“But neither one person, nor any number of persons, is warranted in saying to any human creature of ripe years, that he shall not do with his life for his own benefit what he chooses to do with it. He is the person most interested in his well-being: the interest which any other person, except in cases of strong personal attachment, can have in it, is trifling, compared with that which he himself has; the interest which society has in him individually (except as to his conduct to others) is fractional, and altogether indirect: while, with respect to his own feelings and circumstances, the most ordinary man or woman has means of knowledge immeasurably surpassing those that can be possessed by anyone else. The interference of society to overrule his judgment and purposes in what only regards himself, must be grounded on general presumptions; which may be altogether wrong, and even if right, are as likely as not to be misapplied to individual cases, by persons no better acquainted with the circumstances of such cases than those are who look at them merely from without.” – John Stuart Mill, On Liberty
“If the roads, the railways, the banks, the insurance offices, the great joint-stock companies, the universities, and the public charities, were all of them branches of the government; if, in addition, the municipal corporations and local boards, with all that now devolves on them, became departments of the central administration; if the employes of all these different enterprises were appointed and paid by the government, and looked to the government for every rise in life; not all the freedom of the press and popular constitution of the legislature would make this or any other country free otherwise than in name.” – John Stuart Mill, On Liberty
Unlike most people, I love being corrected. I always have. This is because I am head-over-heels in love with truth. I want to know things. I don’t want to believe in falsehoods and I don’t care who gets the credit for discovery. I only care that the facts get out. It not only bothers me when people disrespect truth, but when other people are actually hurt by their ill-informed actions. Those in positions of authority (whether parents, teachers, employers, or government officials) are especially problematic. They hurt me, they hurt others, and most importantly, they offend my beloved facts and logic.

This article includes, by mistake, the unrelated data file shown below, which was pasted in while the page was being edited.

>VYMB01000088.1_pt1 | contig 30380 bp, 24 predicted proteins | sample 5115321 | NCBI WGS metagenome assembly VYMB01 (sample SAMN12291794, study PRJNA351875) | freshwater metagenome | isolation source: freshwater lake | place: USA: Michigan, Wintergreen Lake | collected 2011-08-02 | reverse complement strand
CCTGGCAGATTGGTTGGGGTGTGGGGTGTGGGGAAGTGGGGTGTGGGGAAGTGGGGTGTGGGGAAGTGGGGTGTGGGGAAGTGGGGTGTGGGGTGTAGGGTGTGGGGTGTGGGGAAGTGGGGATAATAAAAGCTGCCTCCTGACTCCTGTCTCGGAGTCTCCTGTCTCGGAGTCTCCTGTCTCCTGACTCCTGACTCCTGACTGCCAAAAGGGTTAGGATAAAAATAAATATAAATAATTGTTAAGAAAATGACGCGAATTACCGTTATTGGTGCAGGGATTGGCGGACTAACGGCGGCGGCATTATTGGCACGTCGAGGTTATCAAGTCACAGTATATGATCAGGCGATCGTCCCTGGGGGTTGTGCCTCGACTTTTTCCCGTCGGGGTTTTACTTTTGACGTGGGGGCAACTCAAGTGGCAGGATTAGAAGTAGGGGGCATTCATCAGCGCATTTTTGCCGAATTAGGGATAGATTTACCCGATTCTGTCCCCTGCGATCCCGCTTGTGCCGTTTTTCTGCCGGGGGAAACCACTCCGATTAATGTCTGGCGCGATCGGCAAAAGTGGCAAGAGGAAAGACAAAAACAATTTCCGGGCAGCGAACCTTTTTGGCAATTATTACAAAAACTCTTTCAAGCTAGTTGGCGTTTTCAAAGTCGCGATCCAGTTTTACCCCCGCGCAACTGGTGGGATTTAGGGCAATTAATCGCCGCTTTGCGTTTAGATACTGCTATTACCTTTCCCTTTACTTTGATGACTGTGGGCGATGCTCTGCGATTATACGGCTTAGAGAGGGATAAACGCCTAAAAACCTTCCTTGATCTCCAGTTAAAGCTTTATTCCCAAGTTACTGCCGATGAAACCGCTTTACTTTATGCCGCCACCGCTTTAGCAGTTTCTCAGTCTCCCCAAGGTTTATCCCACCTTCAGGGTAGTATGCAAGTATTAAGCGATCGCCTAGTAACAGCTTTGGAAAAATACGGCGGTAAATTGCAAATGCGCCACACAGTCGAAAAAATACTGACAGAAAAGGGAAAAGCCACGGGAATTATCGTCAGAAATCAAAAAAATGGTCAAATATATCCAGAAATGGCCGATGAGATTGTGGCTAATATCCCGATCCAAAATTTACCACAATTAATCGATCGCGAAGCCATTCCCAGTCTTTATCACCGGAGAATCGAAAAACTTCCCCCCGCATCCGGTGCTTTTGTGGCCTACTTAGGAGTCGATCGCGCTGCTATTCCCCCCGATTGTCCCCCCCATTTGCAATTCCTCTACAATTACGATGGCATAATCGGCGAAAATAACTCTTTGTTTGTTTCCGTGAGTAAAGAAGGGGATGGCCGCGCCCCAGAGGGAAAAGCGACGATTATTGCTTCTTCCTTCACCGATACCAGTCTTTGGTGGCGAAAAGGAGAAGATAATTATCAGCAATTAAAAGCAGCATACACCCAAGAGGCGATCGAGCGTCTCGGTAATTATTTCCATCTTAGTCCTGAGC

If I ask questions, it is not to make you look foolish; it is so I can learn and understand. I don’t mind questions. If I interject some random fact into conversation, it is not to show off; it is to educate, entertain, and better everyone involved (including myself). I don’t mind hearing interesting news. If I call out your lies, it is not to hurt you; it is only to defend those you hope to take advantage of. I hope that others would defend me in the same way.
While I have many opinions of which I am sure, there are many more things on which I merely lean one way or the other, and many more things on which I have no opinion at all. My lack of commitment to one school of thought or another is neither a rejection of that school, nor is it submission to a rival school. It simply means I do not know. I am perfectly happy to have a mystery still unsolved. I would rather not know than “know” the wrong thing. I am forever learning.
All truth is the same truth. Good science will agree with good religion and vice versa. Each is a different path to the same thing. So it is with philosophy and math. All form a single, coherent world. I do not compartmentalize contradictory worldviews. Not everything can be true. Just as science can tell us how a dandelion “works,” science is also a perfectly legitimate way to understand how God works. Theology is the dissection and measurement of the spiritual world.
I am not a mindless follower of others. I do not join groups first and then adopt their positions as my own second. I arrive at my own conclusions first, and rarely, if ever, get around to joining a group at all. The reputations of those who agree (or disagree) with me mean nothing.
I love debate. What better way is there to test the truth of some idea than run it by another person who tries to shoot it down? Debate is first a fact-finding exercise, and only an opportunity to look smart a distant second. I’ve never denied having an ego, but where the truth is concerned, it is the farthest thing from my mind. I never defend “my” position; I defend the “right” one. If I am ever wrong, the best way to defeat me is with facts. I don’t think you’re wrong because I disagree with you, I disagree with you because you’re wrong.
When I observe others debating some issue, I might not always know all the underlying facts or the educational credentials of the speakers, but I can always recognize unsound reasoning when I hear it. It matters not who is loudest or who was the better actor in pretending to believe their claims. By seeking out and listening to every side of every issue, I learn which set of foundational facts everyone agrees on and then discard any conclusion that does not follow from the facts. This way, while I cannot tell when someone lies outright, I can spot half-truths and spin miles away.
I am often called arrogant or argumentative and it happens at the most surprising times. All I want to do is learn and I sometimes assume that others want the same. This gets me into a lot of trouble. I am told that I always think I’m right by people who also always think they are right. The irony is lost on them. Really, I just want to see the truth prevail.
Hopefully this clears up some misconceptions.
My name is Dan. I am an author, artist, explorer, and contemplator of subjects large and small.